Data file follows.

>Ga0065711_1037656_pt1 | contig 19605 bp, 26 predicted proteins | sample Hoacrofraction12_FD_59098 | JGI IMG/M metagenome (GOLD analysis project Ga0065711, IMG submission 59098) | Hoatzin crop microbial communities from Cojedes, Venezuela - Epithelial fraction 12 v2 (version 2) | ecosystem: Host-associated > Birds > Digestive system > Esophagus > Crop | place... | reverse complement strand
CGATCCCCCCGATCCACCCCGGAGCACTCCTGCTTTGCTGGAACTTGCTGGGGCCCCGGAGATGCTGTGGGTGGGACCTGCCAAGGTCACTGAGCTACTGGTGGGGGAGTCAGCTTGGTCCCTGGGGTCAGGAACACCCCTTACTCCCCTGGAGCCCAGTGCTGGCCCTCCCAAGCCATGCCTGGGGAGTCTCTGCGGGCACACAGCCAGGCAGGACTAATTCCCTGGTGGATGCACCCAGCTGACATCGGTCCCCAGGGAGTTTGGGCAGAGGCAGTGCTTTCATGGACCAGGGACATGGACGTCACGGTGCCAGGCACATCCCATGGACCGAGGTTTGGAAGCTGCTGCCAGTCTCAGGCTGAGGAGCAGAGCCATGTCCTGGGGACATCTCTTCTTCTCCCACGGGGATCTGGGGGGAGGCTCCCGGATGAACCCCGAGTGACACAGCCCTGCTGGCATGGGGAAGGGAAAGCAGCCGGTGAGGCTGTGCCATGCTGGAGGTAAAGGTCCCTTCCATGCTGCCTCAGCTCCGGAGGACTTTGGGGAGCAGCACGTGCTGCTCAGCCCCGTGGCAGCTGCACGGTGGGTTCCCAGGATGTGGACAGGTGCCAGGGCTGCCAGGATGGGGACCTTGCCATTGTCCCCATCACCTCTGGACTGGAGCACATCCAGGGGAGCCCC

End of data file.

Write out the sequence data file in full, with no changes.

>Ga0065711_1037656_pt1 | contig 19605 bp, 26 predicted proteins | sample Hoacrofraction12_FD_59098 | JGI IMG/M metagenome (GOLD analysis project Ga0065711, IMG submission 59098) | Hoatzin crop microbial communities from Cojedes, Venezuela - Epithelial fraction 12 v2 (version 2) | ecosystem: Host-associated > Birds > Digestive system > Esophagus > Crop | place... | reverse complement strand
CGATCCCCCCGATCCACCCCGGAGCACTCCTGCTTTGCTGGAACTTGCTGGGGCCCCGGAGATGCTGTGGGTGGGACCTGCCAAGGTCACTGAGCTACTGGTGGGGGAGTCAGCTTGGTCCCTGGGGTCAGGAACACCCCTTACTCCCCTGGAGCCCAGTGCTGGCCCTCCCAAGCCATGCCTGGGGAGTCTCTGCGGGCACACAGCCAGGCAGGACTAATTCCCTGGTGGATGCACCCAGCTGACATCGGTCCCCAGGGAGTTTGGGCAGAGGCAGTGCTTTCATGGACCAGGGACATGGACGTCACGGTGCCAGGCACATCCCATGGACCGAGGTTTGGAAGCTGCTGCCAGTCTCAGGCTGAGGAGCAGAGCCATGTCCTGGGGACATCTCTTCTTCTCCCACGGGGATCTGGGGGGAGGCTCCCGGATGAACCCCGAGTGACACAGCCCTGCTGGCATGGGGAAGGGAAAGCAGCCGGTGAGGCTGTGCCATGCTGGAGGTAAAGGTCCCTTCCATGCTGCCTCAGCTCCGGAGGACTTTGGGGAGCAGCACGTGCTGCTCAGCCCCGTGGCAGCTGCACGGTGGGTTCCCAGGATGTGGACAGGTGCCAGGGCTGCCAGGATGGGGACCTTGCCATTGTCCCCATCACCTCTGGACTGGAGCACATCCAGGGGAGCCCC